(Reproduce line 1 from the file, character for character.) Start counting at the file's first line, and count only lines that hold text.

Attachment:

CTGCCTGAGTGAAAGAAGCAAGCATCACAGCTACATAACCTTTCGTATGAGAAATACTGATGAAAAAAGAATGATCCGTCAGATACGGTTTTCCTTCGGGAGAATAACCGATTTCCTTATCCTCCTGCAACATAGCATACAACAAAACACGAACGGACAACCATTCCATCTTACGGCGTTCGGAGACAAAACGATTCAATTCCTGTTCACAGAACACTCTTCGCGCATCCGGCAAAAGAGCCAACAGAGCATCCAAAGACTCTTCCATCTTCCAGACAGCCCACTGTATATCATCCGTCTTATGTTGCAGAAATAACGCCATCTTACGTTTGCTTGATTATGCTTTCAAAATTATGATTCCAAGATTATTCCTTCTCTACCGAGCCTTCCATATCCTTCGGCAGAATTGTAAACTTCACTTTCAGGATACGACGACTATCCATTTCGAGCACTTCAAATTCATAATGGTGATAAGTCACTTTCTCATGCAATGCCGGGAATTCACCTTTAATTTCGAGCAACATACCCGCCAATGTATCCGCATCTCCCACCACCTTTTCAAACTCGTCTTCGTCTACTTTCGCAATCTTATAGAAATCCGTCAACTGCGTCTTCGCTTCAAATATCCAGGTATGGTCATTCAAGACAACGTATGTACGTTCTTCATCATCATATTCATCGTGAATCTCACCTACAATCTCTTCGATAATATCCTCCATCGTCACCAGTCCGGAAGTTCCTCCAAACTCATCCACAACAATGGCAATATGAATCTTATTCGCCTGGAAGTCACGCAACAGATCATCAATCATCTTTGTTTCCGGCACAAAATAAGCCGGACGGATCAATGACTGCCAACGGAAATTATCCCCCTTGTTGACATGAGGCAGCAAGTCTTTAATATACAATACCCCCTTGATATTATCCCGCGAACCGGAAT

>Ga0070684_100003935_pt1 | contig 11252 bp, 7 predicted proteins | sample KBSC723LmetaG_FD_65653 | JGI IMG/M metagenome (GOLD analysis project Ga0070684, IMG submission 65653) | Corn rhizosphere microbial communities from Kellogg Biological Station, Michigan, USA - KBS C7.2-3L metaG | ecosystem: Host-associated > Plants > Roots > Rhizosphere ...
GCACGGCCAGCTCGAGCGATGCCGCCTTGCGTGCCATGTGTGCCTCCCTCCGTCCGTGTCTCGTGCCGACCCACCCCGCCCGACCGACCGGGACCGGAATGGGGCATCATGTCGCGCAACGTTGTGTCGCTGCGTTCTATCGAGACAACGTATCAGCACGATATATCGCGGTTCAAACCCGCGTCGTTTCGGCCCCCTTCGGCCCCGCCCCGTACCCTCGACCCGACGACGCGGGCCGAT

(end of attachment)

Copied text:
CTGCCTGAGTGAAAGAAGCAAGCATCACAGCTACATAACCTTTCGTATGAGAAATACTGATGAAAAAAGAATGATCCGTCAGATACGGTTTTCCTTCGGGAGAATAACCGATTTCCTTATCCTCCTGCAACATAGCATACAACAAAACACGAACGGACAACCATTCCATCTTACGGCGTTCGGAGACAAAACGATTCAATTCCTGTTCACAGAACACTCTTCGCGCATCCGGCAAAAGAGCCAACAGAGCATCCAAAGACTCTTCCATCTTCCAGACAGCCCACTGTATATCATCCGTCTTATGTTGCAGAAATAACGCCATCTTACGTTTGCTTGATTATGCTTTCAAAATTATGATTCCAAGATTATTCCTTCTCTACCGAGCCTTCCATATCCTTCGGCAGAATTGTAAACTTCACTTTCAGGATACGACGACTATCCATTTCGAGCACTTCAAATTCATAATGGTGATAAGTCACTTTCTCATGCAATGCCGGGAATTCACCTTTAATTTCGAGCAACATACCCGCCAATGTATCCGCATCTCCCACCACCTTTTCAAACTCGTCTTCGTCTACTTTCGCAATCTTATAGAAATCCGTCAACTGCGTCTTCGCTTCAAATATCCAGGTATGGTCATTCAAGACAACGTATGTACGTTCTTCATCATCATATTCATCGTGAATCTCACCTACAATCTCTTCGATAATATCCTCCATCGTCACCAGTCCGGAAGTTCCTCCAAACTCATCCACAACAATGGCAATATGAATCTTATTCGCCTGGAAGTCACGCAACAGATCATCAATCATCTTTGTTTCCGGCACAAAATAAGCCGGACGGATCAATGACTGCCAACGGAAATTATCCCCCTTGTTGACATGAGGCAGCAAGTCTTTAATATACAATACCCCCTTGATATTATCCCGCGAACCGGAAT